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September 18, 2006 - Image 3

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The Michigan Daily, 2006-09-18

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NEWS

Monday, September 18, 2006 - The Michigan Daily - 3A

ON CAMPUS
I Dingell to speak
at Constitution
anniversary
U.S. Rep. John Dingell (D-Michi-
gan) will give a speech commemo-
rating the 219th anniversary of the
signing of the U.S. Constitution. The
ceremony will be at Rackham Grad-
uate School at 4 p.m. today. A video
presentation and discussion panel
will follow.
International
Institute starts
citizenship series
John Bowen, an anthropology
professor at Washington University
in St. Louis, and University history
Prof. Joshua Cole will discuss the
concept of citizenship in modern
France from 4 pm, to 6:30 p.m.
today in the School of Social Work
building.
Ford School to
present new
degree program
Public policy Prof. John Cham-
berlin will present the Ford School
of Public Policy's new interdisciplin-
ary liberal arts degree program from
6:30 pm. to 7:30 p.m. in Weill Hall
today. Prof. Chamberlin, the fac-
ulty director of the program, will be
available for questions following his
presentation.
CRIME
'NOTES
Patient throws
full bedpan at
hospital nurse
A patient in the University Hos-
pital emergency room threw his
bedpan, full of urine on a nurse
early yesterday, the Department of
Public Safety reported. The reason
behind the patient's actions remains
unknown.
Flyers accuse
student of sex
* crimes
Someone distributed flyers
accusing a student of being a reg-
istered sex offender in the Shapiro
Undergraduate Library on Friday,
DPS reported. A line on the fly-
ers indicated DPS had posted the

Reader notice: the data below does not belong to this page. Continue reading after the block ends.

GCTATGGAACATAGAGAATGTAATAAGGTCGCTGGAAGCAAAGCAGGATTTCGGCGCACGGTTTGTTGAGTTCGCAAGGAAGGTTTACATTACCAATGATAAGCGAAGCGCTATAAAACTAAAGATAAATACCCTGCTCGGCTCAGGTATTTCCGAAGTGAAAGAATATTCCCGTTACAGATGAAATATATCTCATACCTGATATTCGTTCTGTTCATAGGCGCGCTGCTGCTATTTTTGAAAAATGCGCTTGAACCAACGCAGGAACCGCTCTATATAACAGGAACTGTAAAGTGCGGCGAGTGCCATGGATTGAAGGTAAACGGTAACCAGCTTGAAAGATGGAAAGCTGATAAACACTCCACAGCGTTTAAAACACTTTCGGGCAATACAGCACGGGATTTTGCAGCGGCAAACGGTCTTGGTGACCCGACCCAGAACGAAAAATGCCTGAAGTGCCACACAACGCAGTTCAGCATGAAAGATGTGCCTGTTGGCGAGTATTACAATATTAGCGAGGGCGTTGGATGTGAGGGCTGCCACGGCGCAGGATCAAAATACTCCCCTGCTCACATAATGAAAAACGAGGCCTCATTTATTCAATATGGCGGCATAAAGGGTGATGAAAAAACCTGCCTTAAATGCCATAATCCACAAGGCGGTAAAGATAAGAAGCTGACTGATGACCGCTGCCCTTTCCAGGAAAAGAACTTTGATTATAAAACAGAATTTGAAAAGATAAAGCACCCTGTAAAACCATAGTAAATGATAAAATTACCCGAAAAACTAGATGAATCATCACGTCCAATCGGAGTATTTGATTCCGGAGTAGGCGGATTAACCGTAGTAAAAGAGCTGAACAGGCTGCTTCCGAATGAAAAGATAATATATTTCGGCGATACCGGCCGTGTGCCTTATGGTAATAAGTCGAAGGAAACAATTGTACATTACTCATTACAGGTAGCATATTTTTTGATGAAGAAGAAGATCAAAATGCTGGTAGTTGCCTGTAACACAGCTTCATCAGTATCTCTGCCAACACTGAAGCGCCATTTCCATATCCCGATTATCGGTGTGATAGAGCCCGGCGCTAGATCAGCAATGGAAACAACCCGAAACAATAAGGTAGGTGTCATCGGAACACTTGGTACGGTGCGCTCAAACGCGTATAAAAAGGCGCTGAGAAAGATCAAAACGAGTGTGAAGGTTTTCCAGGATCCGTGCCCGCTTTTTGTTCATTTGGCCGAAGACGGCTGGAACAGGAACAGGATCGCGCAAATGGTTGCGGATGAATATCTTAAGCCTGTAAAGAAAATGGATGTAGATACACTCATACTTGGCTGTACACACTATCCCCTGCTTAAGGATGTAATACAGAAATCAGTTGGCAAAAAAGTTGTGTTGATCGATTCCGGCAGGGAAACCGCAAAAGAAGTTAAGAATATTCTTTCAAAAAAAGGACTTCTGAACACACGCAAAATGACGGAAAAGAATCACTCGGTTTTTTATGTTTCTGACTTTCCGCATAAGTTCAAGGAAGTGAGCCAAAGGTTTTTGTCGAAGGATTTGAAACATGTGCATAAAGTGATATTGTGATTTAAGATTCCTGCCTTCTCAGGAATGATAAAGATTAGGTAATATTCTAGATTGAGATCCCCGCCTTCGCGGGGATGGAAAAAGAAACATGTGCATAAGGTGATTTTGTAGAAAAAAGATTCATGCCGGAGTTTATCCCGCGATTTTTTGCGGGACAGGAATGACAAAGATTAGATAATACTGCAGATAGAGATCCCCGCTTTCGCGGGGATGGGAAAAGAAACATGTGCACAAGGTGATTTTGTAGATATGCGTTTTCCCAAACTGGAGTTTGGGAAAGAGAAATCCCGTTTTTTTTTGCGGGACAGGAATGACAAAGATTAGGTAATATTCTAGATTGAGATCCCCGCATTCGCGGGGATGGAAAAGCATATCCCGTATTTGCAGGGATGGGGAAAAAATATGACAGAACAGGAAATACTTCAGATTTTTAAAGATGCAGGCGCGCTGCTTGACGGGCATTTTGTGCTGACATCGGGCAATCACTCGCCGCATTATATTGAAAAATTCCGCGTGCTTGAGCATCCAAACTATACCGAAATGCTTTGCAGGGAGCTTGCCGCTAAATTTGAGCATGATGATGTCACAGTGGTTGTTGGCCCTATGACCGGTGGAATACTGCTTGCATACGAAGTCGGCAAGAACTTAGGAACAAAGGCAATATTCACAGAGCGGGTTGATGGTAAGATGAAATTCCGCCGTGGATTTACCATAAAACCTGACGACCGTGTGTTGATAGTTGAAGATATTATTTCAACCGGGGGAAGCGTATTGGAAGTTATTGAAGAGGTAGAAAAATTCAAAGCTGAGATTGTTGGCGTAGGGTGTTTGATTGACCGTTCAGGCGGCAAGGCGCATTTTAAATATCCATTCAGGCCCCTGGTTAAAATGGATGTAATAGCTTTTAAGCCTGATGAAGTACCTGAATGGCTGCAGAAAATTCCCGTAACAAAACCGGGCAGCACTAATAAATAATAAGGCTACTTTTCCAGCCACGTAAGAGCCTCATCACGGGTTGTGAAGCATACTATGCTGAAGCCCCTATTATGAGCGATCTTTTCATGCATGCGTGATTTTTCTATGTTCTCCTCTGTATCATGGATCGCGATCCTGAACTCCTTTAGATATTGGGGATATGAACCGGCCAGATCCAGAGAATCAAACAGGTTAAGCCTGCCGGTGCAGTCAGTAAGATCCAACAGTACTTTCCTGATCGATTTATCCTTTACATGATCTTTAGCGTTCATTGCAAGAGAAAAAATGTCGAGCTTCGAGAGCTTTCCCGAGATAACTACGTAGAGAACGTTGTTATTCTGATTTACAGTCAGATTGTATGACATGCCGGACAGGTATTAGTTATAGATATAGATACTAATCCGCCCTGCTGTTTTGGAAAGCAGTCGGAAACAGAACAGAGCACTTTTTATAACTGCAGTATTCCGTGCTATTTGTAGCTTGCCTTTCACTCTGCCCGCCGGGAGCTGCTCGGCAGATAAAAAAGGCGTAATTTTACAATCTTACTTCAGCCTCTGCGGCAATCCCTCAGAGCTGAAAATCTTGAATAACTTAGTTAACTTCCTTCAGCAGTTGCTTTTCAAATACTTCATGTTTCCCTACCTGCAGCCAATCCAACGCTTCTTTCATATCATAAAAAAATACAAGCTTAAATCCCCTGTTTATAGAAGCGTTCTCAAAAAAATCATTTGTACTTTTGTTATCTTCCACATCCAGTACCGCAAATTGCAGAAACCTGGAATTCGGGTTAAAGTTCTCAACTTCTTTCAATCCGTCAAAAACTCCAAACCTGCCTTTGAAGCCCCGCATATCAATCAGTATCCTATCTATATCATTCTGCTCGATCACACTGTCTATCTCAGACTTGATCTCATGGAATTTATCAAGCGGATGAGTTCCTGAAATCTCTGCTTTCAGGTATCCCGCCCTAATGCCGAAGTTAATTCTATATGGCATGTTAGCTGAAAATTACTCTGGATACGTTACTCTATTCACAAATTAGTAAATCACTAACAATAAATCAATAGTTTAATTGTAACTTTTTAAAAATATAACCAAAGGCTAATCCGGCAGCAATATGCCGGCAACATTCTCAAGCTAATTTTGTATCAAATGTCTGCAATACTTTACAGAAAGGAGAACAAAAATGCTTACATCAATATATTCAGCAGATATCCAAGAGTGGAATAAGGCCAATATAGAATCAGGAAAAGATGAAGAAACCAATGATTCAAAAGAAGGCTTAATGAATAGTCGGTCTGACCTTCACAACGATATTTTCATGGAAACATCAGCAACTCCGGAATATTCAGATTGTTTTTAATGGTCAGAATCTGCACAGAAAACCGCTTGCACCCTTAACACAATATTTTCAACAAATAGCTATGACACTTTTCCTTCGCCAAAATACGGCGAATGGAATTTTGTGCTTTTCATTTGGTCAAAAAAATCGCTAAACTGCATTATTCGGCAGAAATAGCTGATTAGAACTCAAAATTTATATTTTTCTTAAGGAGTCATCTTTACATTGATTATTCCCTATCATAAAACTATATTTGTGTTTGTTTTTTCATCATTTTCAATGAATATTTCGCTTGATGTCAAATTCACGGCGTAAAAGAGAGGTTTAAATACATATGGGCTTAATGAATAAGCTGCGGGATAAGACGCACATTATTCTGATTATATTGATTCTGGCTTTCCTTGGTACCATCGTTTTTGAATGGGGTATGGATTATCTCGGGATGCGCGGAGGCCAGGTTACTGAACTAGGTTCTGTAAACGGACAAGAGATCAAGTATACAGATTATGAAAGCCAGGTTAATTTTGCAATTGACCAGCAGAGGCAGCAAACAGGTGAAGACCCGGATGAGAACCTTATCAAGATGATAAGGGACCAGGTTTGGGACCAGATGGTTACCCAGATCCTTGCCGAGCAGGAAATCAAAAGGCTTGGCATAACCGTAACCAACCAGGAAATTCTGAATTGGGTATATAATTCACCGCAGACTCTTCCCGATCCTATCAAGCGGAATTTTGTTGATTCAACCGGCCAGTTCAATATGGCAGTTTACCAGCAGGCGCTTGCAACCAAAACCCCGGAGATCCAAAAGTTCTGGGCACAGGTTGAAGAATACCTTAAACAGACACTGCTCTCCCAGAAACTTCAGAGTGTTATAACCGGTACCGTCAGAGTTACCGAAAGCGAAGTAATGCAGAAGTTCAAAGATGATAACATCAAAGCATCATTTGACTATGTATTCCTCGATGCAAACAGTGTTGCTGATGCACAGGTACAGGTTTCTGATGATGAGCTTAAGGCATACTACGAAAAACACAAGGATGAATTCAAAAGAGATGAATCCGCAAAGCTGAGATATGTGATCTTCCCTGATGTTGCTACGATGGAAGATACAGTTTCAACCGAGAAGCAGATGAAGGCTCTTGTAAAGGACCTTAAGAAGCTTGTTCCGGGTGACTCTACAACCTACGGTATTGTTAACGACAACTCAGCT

notice, but DPS denies this claim.

Voter-friendly
bills common
before election

Fi ve coliege athletes shot,
two in critical condlition

One plan proposes
interest-free student
loans, raising weekly
unemployment benefits
LANSING (AP) - It was a day
of dueling news conferences at the
state Capitol.
House Democrats last Tuesday
promoted bills giving interest-free
loans to students who get a high-
tech job and stay in Michigan.
House Republicans, meanwhile,
unveiled a proposal to better safe-
guard people from identity theft.
The plans were new, but the
lawmakers sponsoring them were
incumbents facing tough chal-
lenges in November. Looking for
a list of accomplishments they can
use in their re-election campaigns,
they introduced new measures
even though it's unlikely many will
become law this year.
"The leaders of both the majori-
ty and minority in both houses care
first and foremost about protecting
incumbents who might be vulner-
able," says political analyst Craig
Ruff of Public Sector Consultants
in Lansing.
So it's common for incum-
bents in battleground districts to
be out front on issues, Ruff says.
Lawmakers may get local media
attention after pushing consumer
protection or other themes popular
with the voting public.
"Every little bit of that helps,"